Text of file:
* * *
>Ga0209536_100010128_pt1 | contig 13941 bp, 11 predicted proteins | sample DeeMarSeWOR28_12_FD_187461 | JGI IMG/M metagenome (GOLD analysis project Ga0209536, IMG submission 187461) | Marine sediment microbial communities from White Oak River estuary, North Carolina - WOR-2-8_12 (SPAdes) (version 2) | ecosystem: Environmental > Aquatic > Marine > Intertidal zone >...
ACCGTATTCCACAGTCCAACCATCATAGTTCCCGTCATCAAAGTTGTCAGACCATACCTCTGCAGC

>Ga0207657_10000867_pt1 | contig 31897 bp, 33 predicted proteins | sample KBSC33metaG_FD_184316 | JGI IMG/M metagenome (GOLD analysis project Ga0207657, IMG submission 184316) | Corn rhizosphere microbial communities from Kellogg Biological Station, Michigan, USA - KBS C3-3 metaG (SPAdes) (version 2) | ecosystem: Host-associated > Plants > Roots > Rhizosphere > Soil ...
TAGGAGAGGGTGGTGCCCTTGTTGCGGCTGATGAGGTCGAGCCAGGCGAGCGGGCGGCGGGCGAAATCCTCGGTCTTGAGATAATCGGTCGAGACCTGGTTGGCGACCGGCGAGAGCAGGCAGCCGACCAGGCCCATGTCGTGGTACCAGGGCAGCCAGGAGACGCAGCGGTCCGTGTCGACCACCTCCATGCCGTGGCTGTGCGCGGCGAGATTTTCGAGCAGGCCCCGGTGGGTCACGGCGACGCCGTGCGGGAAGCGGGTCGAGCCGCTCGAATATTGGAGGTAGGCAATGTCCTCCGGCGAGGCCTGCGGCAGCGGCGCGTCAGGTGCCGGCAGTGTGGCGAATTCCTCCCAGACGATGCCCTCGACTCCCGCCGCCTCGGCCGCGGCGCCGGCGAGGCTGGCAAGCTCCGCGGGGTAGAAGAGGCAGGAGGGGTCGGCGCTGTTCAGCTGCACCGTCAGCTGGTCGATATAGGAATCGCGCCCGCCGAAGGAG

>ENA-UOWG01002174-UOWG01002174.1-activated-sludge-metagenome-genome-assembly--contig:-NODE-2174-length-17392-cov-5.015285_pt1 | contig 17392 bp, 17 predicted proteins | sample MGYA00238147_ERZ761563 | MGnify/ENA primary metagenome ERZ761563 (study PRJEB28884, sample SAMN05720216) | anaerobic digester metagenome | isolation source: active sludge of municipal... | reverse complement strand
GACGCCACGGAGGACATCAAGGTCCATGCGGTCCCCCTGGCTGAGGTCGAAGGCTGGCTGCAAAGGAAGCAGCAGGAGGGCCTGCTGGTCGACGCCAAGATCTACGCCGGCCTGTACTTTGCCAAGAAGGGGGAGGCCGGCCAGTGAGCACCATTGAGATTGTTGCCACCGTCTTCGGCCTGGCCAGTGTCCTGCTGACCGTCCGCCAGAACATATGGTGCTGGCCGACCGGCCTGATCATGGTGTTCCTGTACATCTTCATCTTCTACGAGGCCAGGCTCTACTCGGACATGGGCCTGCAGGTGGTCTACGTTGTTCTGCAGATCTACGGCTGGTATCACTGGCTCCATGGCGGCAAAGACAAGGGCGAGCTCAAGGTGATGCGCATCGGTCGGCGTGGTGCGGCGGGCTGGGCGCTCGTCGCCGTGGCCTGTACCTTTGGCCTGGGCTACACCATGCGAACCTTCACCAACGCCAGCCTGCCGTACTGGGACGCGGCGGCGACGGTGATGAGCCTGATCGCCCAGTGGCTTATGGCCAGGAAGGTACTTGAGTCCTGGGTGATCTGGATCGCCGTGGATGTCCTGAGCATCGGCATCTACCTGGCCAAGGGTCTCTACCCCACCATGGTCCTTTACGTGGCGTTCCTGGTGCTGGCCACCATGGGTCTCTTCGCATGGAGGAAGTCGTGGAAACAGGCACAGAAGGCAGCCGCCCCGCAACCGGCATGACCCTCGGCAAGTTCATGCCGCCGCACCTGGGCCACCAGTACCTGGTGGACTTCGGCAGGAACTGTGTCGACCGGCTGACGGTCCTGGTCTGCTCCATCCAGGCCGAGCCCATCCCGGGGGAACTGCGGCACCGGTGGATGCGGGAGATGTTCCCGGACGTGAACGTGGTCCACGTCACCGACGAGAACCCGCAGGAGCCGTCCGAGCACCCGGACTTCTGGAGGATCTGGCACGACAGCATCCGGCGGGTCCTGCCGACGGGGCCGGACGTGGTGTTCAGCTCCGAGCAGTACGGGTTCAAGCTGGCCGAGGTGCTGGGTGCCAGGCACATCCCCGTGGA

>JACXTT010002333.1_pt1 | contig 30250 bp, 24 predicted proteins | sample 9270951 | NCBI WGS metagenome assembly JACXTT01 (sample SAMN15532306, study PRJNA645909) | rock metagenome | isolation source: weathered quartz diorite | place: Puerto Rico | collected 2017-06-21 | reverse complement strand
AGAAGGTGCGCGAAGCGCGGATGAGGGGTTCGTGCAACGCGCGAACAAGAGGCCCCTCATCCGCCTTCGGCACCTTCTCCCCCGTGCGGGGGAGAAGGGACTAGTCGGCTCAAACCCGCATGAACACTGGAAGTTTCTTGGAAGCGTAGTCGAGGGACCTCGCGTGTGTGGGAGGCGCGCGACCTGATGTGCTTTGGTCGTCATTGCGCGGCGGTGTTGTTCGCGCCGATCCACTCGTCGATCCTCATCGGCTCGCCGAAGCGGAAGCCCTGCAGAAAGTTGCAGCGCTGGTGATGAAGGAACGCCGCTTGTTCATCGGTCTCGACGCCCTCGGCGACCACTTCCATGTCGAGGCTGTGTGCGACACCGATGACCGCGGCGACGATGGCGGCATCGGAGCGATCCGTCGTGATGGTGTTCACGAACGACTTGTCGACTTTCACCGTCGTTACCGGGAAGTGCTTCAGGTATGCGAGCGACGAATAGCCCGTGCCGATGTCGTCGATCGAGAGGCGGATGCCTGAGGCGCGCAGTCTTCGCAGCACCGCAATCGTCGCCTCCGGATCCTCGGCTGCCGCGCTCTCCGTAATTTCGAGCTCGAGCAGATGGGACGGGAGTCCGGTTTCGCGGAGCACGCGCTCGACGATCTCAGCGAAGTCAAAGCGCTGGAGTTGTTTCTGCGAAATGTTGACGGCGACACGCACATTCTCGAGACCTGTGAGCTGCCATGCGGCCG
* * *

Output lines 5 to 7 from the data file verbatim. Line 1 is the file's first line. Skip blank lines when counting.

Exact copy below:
>ENA-UOWG01002174-UOWG01002174.1-activated-sludge-metagenome-genome-assembly--contig:-NODE-2174-length-17392-cov-5.015285_pt1 | contig 17392 bp, 17 predicted proteins | sample MGYA00238147_ERZ761563 | MGnify/ENA primary metagenome ERZ761563 (study PRJEB28884, sample SAMN05720216) | anaerobic digester metagenome | isolation source: active sludge of municipal... | reverse complement strand
GACGCCACGGAGGACATCAAGGTCCATGCGGTCCCCCTGGCTGAGGTCGAAGGCTGGCTGCAAAGGAAGCAGCAGGAGGGCCTGCTGGTCGACGCCAAGATCTACGCCGGCCTGTACTTTGCCAAGAAGGGGGAGGCCGGCCAGTGAGCACCATTGAGATTGTTGCCACCGTCTTCGGCCTGGCCAGTGTCCTGCTGACCGTCCGCCAGAACATATGGTGCTGGCCGACCGGCCTGATCATGGTGTTCCTGTACATCTTCATCTTCTACGAGGCCAGGCTCTACTCGGACATGGGCCTGCAGGTGGTCTACGTTGTTCTGCAGATCTACGGCTGGTATCACTGGCTCCATGGCGGCAAAGACAAGGGCGAGCTCAAGGTGATGCGCATCGGTCGGCGTGGTGCGGCGGGCTGGGCGCTCGTCGCCGTGGCCTGTACCTTTGGCCTGGGCTACACCATGCGAACCTTCACCAACGCCAGCCTGCCGTACTGGGACGCGGCGGCGACGGTGATGAGCCTGATCGCCCAGTGGCTTATGGCCAGGAAGGTACTTGAGTCCTGGGTGATCTGGATCGCCGTGGATGTCCTGAGCATCGGCATCTACCTGGCCAAGGGTCTCTACCCCACCATGGTCCTTTACGTGGCGTTCCTGGTGCTGGCCACCATGGGTCTCTTCGCATGGAGGAAGTCGTGGAAACAGGCACAGAAGGCAGCCGCCCCGCAACCGGCATGACCCTCGGCAAGTTCATGCCGCCGCACCTGGGCCACCAGTACCTGGTGGACTTCGGCAGGAACTGTGTCGACCGGCTGACGGTCCTGGTCTGCTCCATCCAGGCCGAGCCCATCCCGGGGGAACTGCGGCACCGGTGGATGCGGGAGATGTTCCCGGACGTGAACGTGGTCCACGTCACCGACGAGAACCCGCAGGAGCCGTCCGAGCACCCGGACTTCTGGAGGATCTGGCACGACAGCATCCGGCGGGTCCTGCCGACGGGGCCGGACGTGGTGTTCAGCTCCGAGCAGTACGGGTTCAAGCTGGCCGAGGTGCTGGGTGCCAGGCACATCCCCGTGGA

>JACXTT010002333.1_pt1 | contig 30250 bp, 24 predicted proteins | sample 9270951 | NCBI WGS metagenome assembly JACXTT01 (sample SAMN15532306, study PRJNA645909) | rock metagenome | isolation source: weathered quartz diorite | place: Puerto Rico | collected 2017-06-21 | reverse complement strand